The polo shirt is an iconic piece of clothing, ironically made famous by tennis players, and has carried through to this day as a favoured item of sportswear as well as a fashion staple. Initially created to be worn during sport, the garment gained popularity in the 1960s as the ‘mod’ subculture adopted it as a key part of their wardrobe, and it was also widely worn by those embracing the ‘preppy’ look in the 70s and 80s.
Its prevalence in sports and fashion is still seen today, owing to its comfort and laid-back design.
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The polo shirt began its life in the late 1800s and, as the name suggests, was designed to be worn whilst playing polo. The original design is unrecognisable as the polo shirt we all know today — it was initially a long-sleeved, button-down shirt made from Oxford cloth, with buttons securing the collar from being caught by the wind. In actuality, today’s polo shirt design came from a different sport entirely - tennis.
Originally, tennis-whites consisted of collared cotton shirts with long sleeves that were usually rolled up and worn with flannel trousers. This was until the 1926 US Open championships when René Lacoste, a French seven-time Grand Slam tennis champion, broke tradition and debuted his take on the polo shirt. It was made from a breathable pique-cotton and had short sleeves, making for a much more comfortable garment that did not restrict movement, unlike the previous styles. A crocodile was embroidered on the chest of his shirts, as during his successful career, Lacoste was given the nickname ‘le Crocodile’ due to his agility and tenacity on the court. In 1933, after René Lacoste had retired from the sport, he was approached by a knitwear manufacturer to create his line of polo shirts, complete with the crocodile emblem.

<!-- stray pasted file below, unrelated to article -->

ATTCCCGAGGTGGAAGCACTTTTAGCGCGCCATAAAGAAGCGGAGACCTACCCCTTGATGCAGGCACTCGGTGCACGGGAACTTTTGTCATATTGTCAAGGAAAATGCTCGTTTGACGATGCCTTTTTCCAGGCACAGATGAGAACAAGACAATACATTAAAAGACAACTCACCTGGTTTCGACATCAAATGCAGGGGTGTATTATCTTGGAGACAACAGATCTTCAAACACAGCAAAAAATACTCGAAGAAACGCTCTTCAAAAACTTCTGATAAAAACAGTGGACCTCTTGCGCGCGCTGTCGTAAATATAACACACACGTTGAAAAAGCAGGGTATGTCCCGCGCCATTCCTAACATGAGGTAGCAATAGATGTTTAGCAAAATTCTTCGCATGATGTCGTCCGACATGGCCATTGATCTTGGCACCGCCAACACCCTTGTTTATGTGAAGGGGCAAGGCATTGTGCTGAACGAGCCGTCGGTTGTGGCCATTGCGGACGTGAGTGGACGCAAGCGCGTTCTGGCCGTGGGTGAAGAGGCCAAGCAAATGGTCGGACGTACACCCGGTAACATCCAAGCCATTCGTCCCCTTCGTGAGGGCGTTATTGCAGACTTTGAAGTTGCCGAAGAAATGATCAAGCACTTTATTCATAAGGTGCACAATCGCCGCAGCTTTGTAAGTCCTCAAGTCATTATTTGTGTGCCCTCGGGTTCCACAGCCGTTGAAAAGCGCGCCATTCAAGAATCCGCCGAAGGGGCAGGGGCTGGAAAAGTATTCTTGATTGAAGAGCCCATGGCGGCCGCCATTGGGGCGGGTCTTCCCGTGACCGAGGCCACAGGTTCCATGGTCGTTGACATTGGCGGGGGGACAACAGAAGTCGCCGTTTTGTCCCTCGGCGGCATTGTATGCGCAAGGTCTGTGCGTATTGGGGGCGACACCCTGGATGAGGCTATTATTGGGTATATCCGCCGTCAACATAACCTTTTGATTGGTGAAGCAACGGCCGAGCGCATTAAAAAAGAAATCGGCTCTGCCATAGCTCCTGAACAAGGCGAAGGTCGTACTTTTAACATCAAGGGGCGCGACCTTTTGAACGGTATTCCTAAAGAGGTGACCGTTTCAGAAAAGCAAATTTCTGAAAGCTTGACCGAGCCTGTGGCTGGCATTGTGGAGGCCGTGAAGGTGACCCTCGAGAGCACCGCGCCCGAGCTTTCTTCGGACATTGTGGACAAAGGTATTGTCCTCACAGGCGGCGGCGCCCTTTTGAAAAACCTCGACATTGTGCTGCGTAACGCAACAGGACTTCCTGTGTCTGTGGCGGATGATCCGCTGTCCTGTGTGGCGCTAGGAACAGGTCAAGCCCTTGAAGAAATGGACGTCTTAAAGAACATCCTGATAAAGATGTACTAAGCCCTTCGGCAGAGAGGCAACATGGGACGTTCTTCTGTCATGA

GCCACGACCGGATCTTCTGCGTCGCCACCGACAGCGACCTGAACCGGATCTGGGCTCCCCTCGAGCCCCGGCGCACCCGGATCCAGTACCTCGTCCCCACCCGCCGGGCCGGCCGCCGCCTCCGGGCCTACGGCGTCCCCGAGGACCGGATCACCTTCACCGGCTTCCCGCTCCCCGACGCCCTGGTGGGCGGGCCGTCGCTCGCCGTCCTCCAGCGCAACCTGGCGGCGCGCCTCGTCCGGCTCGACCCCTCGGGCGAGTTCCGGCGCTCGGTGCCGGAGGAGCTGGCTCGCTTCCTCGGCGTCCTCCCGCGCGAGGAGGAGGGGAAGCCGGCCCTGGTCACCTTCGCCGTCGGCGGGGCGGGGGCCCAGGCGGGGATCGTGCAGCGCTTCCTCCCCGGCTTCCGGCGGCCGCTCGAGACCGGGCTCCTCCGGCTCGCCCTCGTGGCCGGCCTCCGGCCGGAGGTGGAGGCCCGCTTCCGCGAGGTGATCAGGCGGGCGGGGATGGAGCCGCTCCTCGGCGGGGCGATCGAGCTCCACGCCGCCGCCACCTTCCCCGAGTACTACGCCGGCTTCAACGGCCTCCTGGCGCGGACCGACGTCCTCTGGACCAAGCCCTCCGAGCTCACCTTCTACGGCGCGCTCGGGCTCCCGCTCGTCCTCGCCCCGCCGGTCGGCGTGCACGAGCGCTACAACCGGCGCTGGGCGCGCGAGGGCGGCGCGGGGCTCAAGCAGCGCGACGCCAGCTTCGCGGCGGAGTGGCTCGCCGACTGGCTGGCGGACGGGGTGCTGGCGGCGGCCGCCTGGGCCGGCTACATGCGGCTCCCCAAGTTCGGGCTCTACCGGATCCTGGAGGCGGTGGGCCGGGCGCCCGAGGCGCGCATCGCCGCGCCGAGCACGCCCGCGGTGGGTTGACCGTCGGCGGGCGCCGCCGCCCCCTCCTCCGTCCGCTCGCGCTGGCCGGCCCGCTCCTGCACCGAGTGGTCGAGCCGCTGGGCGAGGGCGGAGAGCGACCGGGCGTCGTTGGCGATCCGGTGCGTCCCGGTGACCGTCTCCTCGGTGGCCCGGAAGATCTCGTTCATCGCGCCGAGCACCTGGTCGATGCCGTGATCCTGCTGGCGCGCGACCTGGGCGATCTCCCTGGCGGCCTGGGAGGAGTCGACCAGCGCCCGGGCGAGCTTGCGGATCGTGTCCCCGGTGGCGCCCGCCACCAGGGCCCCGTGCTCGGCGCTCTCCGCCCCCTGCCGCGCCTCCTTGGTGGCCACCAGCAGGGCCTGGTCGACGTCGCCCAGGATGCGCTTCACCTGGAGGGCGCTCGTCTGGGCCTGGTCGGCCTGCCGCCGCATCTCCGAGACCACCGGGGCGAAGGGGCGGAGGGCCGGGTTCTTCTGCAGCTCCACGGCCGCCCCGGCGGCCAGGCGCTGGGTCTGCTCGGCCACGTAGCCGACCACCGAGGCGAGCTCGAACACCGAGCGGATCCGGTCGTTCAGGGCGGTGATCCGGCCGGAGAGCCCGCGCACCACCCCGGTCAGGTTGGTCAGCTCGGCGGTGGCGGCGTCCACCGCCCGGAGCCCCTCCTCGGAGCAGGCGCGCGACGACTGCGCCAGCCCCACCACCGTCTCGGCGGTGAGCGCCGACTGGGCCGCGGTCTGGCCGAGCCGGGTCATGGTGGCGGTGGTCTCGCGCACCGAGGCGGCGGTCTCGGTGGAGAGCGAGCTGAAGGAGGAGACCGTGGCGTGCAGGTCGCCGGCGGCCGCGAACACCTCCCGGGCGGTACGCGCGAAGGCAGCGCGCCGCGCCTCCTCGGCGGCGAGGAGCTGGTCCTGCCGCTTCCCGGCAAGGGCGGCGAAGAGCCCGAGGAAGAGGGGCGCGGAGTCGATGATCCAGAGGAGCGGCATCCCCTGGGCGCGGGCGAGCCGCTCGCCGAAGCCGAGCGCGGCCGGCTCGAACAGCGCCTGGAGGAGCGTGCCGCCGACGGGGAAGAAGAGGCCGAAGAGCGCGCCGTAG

As time progressed, polo shirts were more commonly made from polyester because it had a longer lifespan than cotton and didn’t wear out. Ralph Lauren, at the time an emerging designer, disliked the polyester versions, expressing an appreciation for a well-worn piece of clothing. Lauren famously released a line of cotton polo shirts in 1972, four years after his debut menswear collection, with the tagline, “It gets better with age.” By this time, the polo shirt was common attire for polo players, and despite the modern iteration of the polo shirt being worn to play tennis well before polo, Ralph Lauren’s hugely successful design features a polo player emblazoned on the chest, cementing its connection to the sport.
Today the polo shirt prevails as a ubiquitous piece of clothing and remains iconic in both sport and fashion.
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